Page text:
Movie Review: ‘Dear Zindagi’ makes you go ‘Dear Movie’

Dear Zindagi is a mirror of the youth of today.



Sometimes there are films that do not have much of a story, yet are so beautiful in conveying the complexity of human relationships and emotions. One looks at those films and sees himself/herself in the characters and laughs, cries, and loves with them. The newly released Dear Zindagi falls into that very category.

Directed by Gauri Shinde of English Vinglish fame, and wife of director R. Balki, Dear Zindagi is a mirror of the youth of today. Often times, we find ourselves confused about our relationships, how we feel, and how to tackle our conflicting emotions. We seek a place where we can find ourselves and find answers as to why life is the way it is. Ultimately, it is us who make things harder for ourselves. We are bogged down by the past and we actually need to look toward the future and start afresh. This is the core message of the movie, a message that actually should resonate not only with the youth, but each and every one of us.

I was excited the day the movie was announced simply by the sheer might of the people involved. Of course, Alia Bhatt and Shahrukh Khan are the main draws, but I was also intrigued by the announcement of Kunal Kapoor and Ali Zafar in the cast, both underrated actors. Karan Johar and Gauri Khan were the producers, and they are both known for producing highly profitable ventures, meaning the film couldn’t go wrong in terms of entertaining. Most of all, knowing that Gauri Shinde was the director, I was excited to see SRK do a film outside of his comfort zone of romance and masala. His next few projects are all diverse, starting with this one, and I was looking forward to seeing what the real actor in him now desires to do.

Dear Zindagi tells the story of Kaira aka Koko (Alia) who is a commercial/film cinematographer. She has real commitment issues, faces many questions about her life choices and decisions, and in a time of need, does not know where to go to seek help. Enter Dr. Jehangir “Jag” Khan (Shahrukh), a psychologist with unorthodox methods, who Kaira begins seeing for help. Does Jag help Kairasolve her problems? Does Kaira find the love she is seeking? What is driving Kaira’s restlessness? See the film to find out.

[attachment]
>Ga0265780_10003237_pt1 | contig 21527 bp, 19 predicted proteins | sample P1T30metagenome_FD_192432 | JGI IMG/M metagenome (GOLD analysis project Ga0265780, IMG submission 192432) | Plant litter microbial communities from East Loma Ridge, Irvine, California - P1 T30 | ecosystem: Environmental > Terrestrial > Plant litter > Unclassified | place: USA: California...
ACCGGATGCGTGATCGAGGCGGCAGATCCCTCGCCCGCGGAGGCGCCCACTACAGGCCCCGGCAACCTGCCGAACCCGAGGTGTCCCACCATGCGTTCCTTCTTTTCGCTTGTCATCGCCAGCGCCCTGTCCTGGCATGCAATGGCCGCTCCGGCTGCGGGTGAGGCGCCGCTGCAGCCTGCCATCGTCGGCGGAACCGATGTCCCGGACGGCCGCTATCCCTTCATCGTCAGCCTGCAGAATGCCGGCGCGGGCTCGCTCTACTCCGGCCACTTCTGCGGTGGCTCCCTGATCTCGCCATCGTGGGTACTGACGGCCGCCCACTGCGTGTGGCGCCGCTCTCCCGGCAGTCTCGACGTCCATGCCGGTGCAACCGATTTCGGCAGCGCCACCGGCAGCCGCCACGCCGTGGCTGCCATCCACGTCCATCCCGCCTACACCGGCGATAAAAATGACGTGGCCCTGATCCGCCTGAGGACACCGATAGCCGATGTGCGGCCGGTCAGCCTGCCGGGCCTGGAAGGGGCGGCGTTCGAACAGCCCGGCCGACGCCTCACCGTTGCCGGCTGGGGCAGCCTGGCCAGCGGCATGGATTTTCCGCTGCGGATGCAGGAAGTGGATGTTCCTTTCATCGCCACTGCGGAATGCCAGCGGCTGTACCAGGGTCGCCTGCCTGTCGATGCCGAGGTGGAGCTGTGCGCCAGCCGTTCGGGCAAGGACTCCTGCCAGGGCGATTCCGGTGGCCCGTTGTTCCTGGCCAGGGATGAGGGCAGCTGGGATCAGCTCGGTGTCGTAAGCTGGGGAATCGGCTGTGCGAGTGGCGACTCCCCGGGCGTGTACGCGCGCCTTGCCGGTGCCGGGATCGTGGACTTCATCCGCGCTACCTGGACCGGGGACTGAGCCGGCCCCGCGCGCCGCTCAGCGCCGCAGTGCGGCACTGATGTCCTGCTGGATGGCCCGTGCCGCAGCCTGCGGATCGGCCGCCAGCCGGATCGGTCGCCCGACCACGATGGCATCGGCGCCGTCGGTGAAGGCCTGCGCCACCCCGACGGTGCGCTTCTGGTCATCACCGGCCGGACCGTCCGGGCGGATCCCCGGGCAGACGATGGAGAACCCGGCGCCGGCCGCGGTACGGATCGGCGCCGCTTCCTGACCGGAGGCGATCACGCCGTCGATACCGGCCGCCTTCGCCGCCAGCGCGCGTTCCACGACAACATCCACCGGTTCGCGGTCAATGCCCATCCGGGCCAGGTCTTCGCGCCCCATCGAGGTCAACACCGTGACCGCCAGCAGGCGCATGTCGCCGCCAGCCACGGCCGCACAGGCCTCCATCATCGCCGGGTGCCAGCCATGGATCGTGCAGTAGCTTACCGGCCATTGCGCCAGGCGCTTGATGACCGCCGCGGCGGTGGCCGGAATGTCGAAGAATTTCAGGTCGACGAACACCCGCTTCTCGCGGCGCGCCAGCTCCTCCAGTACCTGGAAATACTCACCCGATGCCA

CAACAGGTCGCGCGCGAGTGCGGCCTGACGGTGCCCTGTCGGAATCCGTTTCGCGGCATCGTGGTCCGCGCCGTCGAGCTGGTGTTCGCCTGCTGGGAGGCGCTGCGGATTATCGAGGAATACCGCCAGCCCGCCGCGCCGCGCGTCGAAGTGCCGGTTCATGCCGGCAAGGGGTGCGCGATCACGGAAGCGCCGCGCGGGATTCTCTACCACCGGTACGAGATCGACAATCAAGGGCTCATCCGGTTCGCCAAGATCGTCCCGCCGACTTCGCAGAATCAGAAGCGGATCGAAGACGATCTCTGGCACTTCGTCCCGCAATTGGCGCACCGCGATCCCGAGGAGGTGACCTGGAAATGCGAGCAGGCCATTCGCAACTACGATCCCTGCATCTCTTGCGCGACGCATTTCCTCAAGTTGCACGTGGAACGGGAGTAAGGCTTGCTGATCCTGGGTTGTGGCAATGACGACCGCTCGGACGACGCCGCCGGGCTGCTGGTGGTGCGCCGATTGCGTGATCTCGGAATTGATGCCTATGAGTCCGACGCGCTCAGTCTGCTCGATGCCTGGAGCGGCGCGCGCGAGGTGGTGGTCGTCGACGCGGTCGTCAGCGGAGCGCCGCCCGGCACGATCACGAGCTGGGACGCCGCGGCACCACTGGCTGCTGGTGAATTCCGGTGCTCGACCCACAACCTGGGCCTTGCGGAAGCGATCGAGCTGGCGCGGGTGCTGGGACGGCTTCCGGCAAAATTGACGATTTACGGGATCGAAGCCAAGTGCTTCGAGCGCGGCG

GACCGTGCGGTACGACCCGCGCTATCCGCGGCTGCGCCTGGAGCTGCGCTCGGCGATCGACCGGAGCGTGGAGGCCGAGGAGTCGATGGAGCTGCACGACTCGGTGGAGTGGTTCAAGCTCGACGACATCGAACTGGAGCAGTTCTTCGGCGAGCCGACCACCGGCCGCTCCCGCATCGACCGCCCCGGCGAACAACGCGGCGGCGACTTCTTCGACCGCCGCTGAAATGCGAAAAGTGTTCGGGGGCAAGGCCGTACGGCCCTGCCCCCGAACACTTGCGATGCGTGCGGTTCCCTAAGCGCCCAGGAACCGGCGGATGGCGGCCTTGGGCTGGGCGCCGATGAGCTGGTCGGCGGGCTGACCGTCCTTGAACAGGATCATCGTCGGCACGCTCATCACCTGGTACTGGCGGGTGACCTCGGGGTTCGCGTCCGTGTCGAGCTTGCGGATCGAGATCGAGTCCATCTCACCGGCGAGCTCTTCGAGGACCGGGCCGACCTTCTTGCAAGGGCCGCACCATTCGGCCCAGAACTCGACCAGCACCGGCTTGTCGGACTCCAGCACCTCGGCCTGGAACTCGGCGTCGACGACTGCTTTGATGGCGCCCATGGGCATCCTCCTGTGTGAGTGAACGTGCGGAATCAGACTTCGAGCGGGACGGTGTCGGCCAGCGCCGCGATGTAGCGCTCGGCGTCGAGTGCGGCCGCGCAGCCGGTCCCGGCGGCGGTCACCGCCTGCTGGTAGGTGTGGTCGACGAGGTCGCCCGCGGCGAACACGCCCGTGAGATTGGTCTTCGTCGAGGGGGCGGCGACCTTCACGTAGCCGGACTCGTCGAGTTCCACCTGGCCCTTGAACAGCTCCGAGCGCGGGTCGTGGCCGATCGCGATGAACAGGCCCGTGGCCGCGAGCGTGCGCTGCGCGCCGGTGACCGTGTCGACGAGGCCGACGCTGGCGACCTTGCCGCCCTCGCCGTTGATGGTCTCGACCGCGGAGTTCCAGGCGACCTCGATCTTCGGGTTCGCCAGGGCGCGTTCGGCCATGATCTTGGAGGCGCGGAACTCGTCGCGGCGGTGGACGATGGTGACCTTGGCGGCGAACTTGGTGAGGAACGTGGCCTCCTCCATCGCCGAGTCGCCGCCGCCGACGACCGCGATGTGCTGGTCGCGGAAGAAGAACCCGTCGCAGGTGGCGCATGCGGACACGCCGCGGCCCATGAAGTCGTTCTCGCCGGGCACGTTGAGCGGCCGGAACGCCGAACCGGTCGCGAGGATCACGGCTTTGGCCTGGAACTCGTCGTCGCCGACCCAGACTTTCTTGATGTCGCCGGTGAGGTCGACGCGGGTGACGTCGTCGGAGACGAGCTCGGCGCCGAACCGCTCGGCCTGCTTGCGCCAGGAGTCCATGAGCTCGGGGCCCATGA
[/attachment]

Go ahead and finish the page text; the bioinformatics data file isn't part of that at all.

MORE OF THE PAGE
I think it would be an understatement to say that Alia performed well. At such a young age, she is showing the maturity a performer shows after 30. This film rest solely on her shoulders, and she delivers in each and every scene and with each expression. She is completely believable as a normal, every day young woman going through the journey of life. One particular sequence, where she bursts out against her parents, is incredibly done. If she does not win “Best Actress” this year, it will be a tragedy.

SRK is his charming self as Jag. It is an interesting choice for him to make as a superstar, to play a therapist with absolutely no larger than life attributes. He does not even sing a song or dance. In fact, the beauty of this character is that one never really learns much about him. Why is he the way he is? What is his backstory? Why is there pain and eccentricity in this character’s demeanor? The mystery behind this character makes him all the more interesting and, truthfully, because the focus is on Alia, there was no need to learn more about him. He is a supporting character. However, his mere presence is enough to satisfy audiences and make them wonder at the same time. SRK is there throughout the movie, but is not the lead. Yet, he leaves an impact.

All of the supporting actors, Kunal Kapoor, Ali Zafar, AngadBedi, the actors playing Alia’s parents, uncle & aunt, and the talented people playing Alia’s friends are superb. Very natural and expressive.

The music by Amit Trivedi is adequate and situational, but nothing that you would really carry home. Editing is perfect and crisp, as is the cinematography. Goa is captured very beautifully in a simple way.

Gauri Shinde is an absolutely incredible director and writer. From a script standpoint, she keeps the film moving, very tight, and very true to life. There is nothing “filmi” or “coincidental” in this. Everything could happen, a rarity for a Bollywood movie. There is nothing superficial about any of the performances, and the fact that the film relies on emotion over story to drive it is a tough act to bring forth convincingly, but Shinde succeeds 100%. She proves that in addition to being a great technician, she has a deep understanding of human emotion as well. Sometimes a movie only needs a heart, and this is one of those. Absolutely brilliant!

There were no real flaws that stuck out to me, besides maybe the ending needing to be just a little bit tighter. This film is not really what is considered “mainstream”, and one gets the feeling that this type of movie falls under the genre of cinema that Hrishikesh Mukherjee and Basu Chatterjee used to make, a welcome from the heavily westernized Hindi films that one sees today. In fact, I would call this movie the Rajnigandha of today.

Go with your family to see this film today. It has everything to make you think, cry, and smile. I give it a 9/10.

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